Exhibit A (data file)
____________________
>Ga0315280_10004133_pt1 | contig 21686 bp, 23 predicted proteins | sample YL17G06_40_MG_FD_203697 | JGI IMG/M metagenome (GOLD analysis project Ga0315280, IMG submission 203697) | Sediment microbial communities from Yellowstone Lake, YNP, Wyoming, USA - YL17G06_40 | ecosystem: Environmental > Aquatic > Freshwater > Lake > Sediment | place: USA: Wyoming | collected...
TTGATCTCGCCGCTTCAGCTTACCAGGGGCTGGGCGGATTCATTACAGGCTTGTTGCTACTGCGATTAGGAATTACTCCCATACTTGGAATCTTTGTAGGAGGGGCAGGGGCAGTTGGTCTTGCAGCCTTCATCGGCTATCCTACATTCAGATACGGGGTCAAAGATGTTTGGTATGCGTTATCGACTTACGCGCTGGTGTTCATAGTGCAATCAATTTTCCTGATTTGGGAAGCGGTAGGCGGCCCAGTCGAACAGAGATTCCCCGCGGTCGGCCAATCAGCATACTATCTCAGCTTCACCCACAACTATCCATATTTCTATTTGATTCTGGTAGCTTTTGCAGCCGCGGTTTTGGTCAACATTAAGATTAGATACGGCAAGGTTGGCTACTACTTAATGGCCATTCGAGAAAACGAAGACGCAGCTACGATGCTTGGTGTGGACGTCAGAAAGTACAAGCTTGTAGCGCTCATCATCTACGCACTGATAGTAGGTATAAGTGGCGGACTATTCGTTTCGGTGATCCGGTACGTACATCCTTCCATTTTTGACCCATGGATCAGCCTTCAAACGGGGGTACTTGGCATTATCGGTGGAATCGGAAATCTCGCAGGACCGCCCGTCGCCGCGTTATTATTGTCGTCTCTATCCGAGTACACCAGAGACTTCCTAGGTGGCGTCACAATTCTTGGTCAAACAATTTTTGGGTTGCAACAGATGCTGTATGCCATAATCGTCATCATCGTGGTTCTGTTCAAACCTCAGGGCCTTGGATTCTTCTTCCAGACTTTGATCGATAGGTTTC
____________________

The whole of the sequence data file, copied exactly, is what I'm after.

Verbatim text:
>Ga0315280_10004133_pt1 | contig 21686 bp, 23 predicted proteins | sample YL17G06_40_MG_FD_203697 | JGI IMG/M metagenome (GOLD analysis project Ga0315280, IMG submission 203697) | Sediment microbial communities from Yellowstone Lake, YNP, Wyoming, USA - YL17G06_40 | ecosystem: Environmental > Aquatic > Freshwater > Lake > Sediment | place: USA: Wyoming | collected...
TTGATCTCGCCGCTTCAGCTTACCAGGGGCTGGGCGGATTCATTACAGGCTTGTTGCTACTGCGATTAGGAATTACTCCCATACTTGGAATCTTTGTAGGAGGGGCAGGGGCAGTTGGTCTTGCAGCCTTCATCGGCTATCCTACATTCAGATACGGGGTCAAAGATGTTTGGTATGCGTTATCGACTTACGCGCTGGTGTTCATAGTGCAATCAATTTTCCTGATTTGGGAAGCGGTAGGCGGCCCAGTCGAACAGAGATTCCCCGCGGTCGGCCAATCAGCATACTATCTCAGCTTCACCCACAACTATCCATATTTCTATTTGATTCTGGTAGCTTTTGCAGCCGCGGTTTTGGTCAACATTAAGATTAGATACGGCAAGGTTGGCTACTACTTAATGGCCATTCGAGAAAACGAAGACGCAGCTACGATGCTTGGTGTGGACGTCAGAAAGTACAAGCTTGTAGCGCTCATCATCTACGCACTGATAGTAGGTATAAGTGGCGGACTATTCGTTTCGGTGATCCGGTACGTACATCCTTCCATTTTTGACCCATGGATCAGCCTTCAAACGGGGGTACTTGGCATTATCGGTGGAATCGGAAATCTCGCAGGACCGCCCGTCGCCGCGTTATTATTGTCGTCTCTATCCGAGTACACCAGAGACTTCCTAGGTGGCGTCACAATTCTTGGTCAAACAATTTTTGGGTTGCAACAGATGCTGTATGCCATAATCGTCATCATCGTGGTTCTGTTCAAACCTCAGGGCCTTGGATTCTTCTTCCAGACTTTGATCGATAGGTTTC